Erythritol is an artificial sweetener commonly used in low-sugar and sugar-free foods. It is designed to replace sugar and calories to create “diet-friendly” results. Powdered erythritol sweeteners bake in a way almost identical to sugar and are made by combining and fermenting certain natural sugars. It is classified as a carbohydrate according to the FDA and is used not only to add sweetness to foods, but texture and bulk as well. The sweetener also prevents browning and dryness issues.
Despite its carb label, erythritol is not absorbed by the body and will not contribute to weight gain. The sweetening effect this substance provides comes from sugar alcohols. Sugar alcohols do not break down in the body and therefore do not contribute to your daily carbohydrate intake.
What Are The Side Effects Of Erythritol?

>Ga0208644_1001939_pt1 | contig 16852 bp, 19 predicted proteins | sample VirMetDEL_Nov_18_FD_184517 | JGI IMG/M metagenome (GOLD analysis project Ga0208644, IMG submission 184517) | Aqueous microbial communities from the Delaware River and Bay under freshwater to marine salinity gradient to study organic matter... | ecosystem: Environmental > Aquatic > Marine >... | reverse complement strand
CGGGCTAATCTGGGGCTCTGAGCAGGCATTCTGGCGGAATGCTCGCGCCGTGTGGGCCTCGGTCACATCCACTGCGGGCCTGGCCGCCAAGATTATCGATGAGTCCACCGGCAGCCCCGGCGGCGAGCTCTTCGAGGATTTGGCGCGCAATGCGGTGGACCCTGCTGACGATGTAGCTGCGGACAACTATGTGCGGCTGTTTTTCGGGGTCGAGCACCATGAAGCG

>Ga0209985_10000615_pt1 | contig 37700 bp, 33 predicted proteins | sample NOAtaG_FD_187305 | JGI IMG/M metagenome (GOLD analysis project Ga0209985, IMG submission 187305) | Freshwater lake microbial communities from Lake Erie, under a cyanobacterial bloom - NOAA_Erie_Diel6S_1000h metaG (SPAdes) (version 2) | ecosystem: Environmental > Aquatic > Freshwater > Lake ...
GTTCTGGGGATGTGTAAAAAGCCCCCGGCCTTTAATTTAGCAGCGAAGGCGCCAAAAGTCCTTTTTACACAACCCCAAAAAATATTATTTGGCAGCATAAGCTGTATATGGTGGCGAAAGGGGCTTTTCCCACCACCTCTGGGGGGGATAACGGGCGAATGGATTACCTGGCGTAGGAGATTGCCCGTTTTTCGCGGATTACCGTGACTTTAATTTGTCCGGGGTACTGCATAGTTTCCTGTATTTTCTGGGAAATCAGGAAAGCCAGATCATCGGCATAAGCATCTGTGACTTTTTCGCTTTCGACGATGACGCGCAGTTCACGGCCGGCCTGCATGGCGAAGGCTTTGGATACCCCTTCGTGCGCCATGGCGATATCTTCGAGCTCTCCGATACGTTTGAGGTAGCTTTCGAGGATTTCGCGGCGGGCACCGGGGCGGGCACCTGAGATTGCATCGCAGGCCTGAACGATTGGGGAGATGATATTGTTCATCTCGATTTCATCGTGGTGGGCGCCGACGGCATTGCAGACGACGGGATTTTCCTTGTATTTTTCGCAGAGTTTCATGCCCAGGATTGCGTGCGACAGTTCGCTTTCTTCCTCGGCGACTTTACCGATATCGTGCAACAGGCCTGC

Despite the fact that the body does not break down this artificial sweetener, it can still produce a number of unpleasant side effects. Erythritol side effects typically include digestive problems and diarrhea. It may also cause bloating, cramps, and gas. Additionally, erythritol and other sugar alcohols frequently result in more water in the intestines, causing diarrhea. Nausea and headaches may occur as well. The latter symptom is often a result of excessive diarrhea because the body is dehydrated.
What Are The Dangers Of Erythritol?
Since the side effects of this substance depend on the dose, the dangers are relative to the amount ingested. How sensitive you are to the artificial sweetener and sugar alcohols, in general, may result in anything from mild gastrointestinal discomfort to severe nausea and diarrhea. Consuming large amounts of erythritol may cause serious diarrhea and nausea/vomiting if you have a heightened sensitivity, which can result in dehydration. It does not take long for the body to become dehydrated if diarrhea is continuous, which is why some people with food poisoning end up in the hospital.